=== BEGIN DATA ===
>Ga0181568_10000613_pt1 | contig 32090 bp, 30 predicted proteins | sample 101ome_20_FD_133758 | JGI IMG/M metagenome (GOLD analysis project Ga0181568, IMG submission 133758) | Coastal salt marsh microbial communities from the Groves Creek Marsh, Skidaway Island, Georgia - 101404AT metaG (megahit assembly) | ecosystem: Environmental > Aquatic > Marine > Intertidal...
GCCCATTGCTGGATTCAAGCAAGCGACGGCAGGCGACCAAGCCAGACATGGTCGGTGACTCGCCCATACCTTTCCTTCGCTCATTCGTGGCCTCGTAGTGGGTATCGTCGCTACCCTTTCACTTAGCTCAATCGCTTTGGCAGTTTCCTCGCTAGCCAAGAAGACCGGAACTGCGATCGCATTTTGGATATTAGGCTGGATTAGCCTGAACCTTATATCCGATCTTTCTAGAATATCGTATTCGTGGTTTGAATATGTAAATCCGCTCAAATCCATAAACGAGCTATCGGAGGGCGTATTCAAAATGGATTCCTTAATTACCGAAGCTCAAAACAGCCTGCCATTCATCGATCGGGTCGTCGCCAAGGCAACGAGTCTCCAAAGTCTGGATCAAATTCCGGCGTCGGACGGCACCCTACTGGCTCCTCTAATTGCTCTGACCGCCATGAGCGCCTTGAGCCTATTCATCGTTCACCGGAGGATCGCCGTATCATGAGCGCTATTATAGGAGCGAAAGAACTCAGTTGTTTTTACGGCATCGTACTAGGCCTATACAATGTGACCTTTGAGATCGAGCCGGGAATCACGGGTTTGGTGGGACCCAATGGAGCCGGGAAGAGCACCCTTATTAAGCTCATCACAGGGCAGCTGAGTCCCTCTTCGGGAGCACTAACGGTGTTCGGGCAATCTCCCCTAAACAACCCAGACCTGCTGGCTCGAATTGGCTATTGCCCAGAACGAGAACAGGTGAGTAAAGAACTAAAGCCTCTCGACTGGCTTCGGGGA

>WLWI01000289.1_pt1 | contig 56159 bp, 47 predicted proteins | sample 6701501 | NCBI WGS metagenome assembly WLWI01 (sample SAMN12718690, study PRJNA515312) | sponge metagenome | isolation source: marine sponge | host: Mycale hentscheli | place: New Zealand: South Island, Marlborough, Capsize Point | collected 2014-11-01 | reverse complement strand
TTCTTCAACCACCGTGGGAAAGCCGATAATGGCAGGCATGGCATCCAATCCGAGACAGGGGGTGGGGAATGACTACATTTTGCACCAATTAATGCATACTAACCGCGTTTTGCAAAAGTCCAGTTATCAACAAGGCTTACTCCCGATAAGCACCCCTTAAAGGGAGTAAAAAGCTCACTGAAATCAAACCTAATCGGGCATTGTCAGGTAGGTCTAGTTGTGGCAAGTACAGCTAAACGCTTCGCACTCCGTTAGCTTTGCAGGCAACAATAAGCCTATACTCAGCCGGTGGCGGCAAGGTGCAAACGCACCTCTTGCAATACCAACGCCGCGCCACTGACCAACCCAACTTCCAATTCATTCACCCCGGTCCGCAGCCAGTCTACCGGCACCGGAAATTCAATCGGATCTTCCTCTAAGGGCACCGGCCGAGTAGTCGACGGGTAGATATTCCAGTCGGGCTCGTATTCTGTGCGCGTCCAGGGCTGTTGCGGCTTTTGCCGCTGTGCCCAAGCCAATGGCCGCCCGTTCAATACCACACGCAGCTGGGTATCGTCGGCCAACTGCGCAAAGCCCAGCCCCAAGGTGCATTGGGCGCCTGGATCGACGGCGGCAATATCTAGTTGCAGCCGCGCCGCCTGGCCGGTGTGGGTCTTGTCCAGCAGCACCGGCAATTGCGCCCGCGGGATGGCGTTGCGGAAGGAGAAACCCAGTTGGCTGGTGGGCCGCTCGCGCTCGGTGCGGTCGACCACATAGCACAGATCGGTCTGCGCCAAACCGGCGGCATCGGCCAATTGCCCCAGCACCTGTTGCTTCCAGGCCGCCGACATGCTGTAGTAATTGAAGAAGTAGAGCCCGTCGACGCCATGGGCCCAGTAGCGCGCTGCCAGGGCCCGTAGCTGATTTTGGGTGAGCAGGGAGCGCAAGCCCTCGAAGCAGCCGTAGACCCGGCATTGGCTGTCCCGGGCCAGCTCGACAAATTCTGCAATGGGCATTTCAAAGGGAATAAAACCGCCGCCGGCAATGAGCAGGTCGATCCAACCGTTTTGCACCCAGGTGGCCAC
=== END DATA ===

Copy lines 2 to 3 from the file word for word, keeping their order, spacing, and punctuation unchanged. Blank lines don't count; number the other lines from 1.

GCCCATTGCTGGATTCAAGCAAGCGACGGCAGGCGACCAAGCCAGACATGGTCGGTGACTCGCCCATACCTTTCCTTCGCTCATTCGTGGCCTCGTAGTGGGTATCGTCGCTACCCTTTCACTTAGCTCAATCGCTTTGGCAGTTTCCTCGCTAGCCAAGAAGACCGGAACTGCGATCGCATTTTGGATATTAGGCTGGATTAGCCTGAACCTTATATCCGATCTTTCTAGAATATCGTATTCGTGGTTTGAATATGTAAATCCGCTCAAATCCATAAACGAGCTATCGGAGGGCGTATTCAAAATGGATTCCTTAATTACCGAAGCTCAAAACAGCCTGCCATTCATCGATCGGGTCGTCGCCAAGGCAACGAGTCTCCAAAGTCTGGATCAAATTCCGGCGTCGGACGGCACCCTACTGGCTCCTCTAATTGCTCTGACCGCCATGAGCGCCTTGAGCCTATTCATCGTTCACCGGAGGATCGCCGTATCATGAGCGCTATTATAGGAGCGAAAGAACTCAGTTGTTTTTACGGCATCGTACTAGGCCTATACAATGTGACCTTTGAGATCGAGCCGGGAATCACGGGTTTGGTGGGACCCAATGGAGCCGGGAAGAGCACCCTTATTAAGCTCATCACAGGGCAGCTGAGTCCCTCTTCGGGAGCACTAACGGTGTTCGGGCAATCTCCCCTAAACAACCCAGACCTGCTGGCTCGAATTGGCTATTGCCCAGAACGAGAACAGGTGAGTAAAGAACTAAAGCCTCTCGACTGGCTTCGGGGA

>WLWI01000289.1_pt1 | contig 56159 bp, 47 predicted proteins | sample 6701501 | NCBI WGS metagenome assembly WLWI01 (sample SAMN12718690, study PRJNA515312) | sponge metagenome | isolation source: marine sponge | host: Mycale hentscheli | place: New Zealand: South Island, Marlborough, Capsize Point | collected 2014-11-01 | reverse complement strand